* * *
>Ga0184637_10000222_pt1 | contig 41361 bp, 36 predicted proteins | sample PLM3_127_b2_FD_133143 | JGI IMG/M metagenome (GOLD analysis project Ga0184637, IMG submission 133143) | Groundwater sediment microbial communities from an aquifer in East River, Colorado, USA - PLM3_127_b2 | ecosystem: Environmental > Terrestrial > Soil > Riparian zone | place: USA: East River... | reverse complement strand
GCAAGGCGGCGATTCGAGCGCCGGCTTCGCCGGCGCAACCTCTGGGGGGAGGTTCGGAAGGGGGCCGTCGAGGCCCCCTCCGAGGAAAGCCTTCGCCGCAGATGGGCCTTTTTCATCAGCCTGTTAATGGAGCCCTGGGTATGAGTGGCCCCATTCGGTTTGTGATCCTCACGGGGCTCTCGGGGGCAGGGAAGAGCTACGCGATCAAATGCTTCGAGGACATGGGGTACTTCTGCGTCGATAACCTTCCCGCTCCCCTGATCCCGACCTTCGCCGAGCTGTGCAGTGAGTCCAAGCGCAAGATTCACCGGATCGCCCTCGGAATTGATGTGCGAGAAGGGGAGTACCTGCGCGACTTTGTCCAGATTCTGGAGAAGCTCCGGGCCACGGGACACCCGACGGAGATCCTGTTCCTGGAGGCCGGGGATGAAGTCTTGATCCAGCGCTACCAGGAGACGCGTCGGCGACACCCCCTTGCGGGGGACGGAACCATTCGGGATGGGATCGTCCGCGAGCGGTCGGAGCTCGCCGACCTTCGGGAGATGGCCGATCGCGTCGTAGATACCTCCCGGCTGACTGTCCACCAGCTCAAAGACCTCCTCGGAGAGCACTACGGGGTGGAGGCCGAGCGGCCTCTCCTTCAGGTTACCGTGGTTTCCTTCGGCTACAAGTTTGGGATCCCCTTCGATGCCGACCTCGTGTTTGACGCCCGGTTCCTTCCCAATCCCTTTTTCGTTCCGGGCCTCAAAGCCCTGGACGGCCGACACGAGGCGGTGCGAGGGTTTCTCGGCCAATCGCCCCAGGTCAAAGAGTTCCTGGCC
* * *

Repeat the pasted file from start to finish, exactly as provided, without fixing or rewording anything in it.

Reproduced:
>Ga0184637_10000222_pt1 | contig 41361 bp, 36 predicted proteins | sample PLM3_127_b2_FD_133143 | JGI IMG/M metagenome (GOLD analysis project Ga0184637, IMG submission 133143) | Groundwater sediment microbial communities from an aquifer in East River, Colorado, USA - PLM3_127_b2 | ecosystem: Environmental > Terrestrial > Soil > Riparian zone | place: USA: East River... | reverse complement strand
GCAAGGCGGCGATTCGAGCGCCGGCTTCGCCGGCGCAACCTCTGGGGGGAGGTTCGGAAGGGGGCCGTCGAGGCCCCCTCCGAGGAAAGCCTTCGCCGCAGATGGGCCTTTTTCATCAGCCTGTTAATGGAGCCCTGGGTATGAGTGGCCCCATTCGGTTTGTGATCCTCACGGGGCTCTCGGGGGCAGGGAAGAGCTACGCGATCAAATGCTTCGAGGACATGGGGTACTTCTGCGTCGATAACCTTCCCGCTCCCCTGATCCCGACCTTCGCCGAGCTGTGCAGTGAGTCCAAGCGCAAGATTCACCGGATCGCCCTCGGAATTGATGTGCGAGAAGGGGAGTACCTGCGCGACTTTGTCCAGATTCTGGAGAAGCTCCGGGCCACGGGACACCCGACGGAGATCCTGTTCCTGGAGGCCGGGGATGAAGTCTTGATCCAGCGCTACCAGGAGACGCGTCGGCGACACCCCCTTGCGGGGGACGGAACCATTCGGGATGGGATCGTCCGCGAGCGGTCGGAGCTCGCCGACCTTCGGGAGATGGCCGATCGCGTCGTAGATACCTCCCGGCTGACTGTCCACCAGCTCAAAGACCTCCTCGGAGAGCACTACGGGGTGGAGGCCGAGCGGCCTCTCCTTCAGGTTACCGTGGTTTCCTTCGGCTACAAGTTTGGGATCCCCTTCGATGCCGACCTCGTGTTTGACGCCCGGTTCCTTCCCAATCCCTTTTTCGTTCCGGGCCTCAAAGCCCTGGACGGCCGACACGAGGCGGTGCGAGGGTTTCTCGGCCAATCGCCCCAGGTCAAAGAGTTCCTGGCC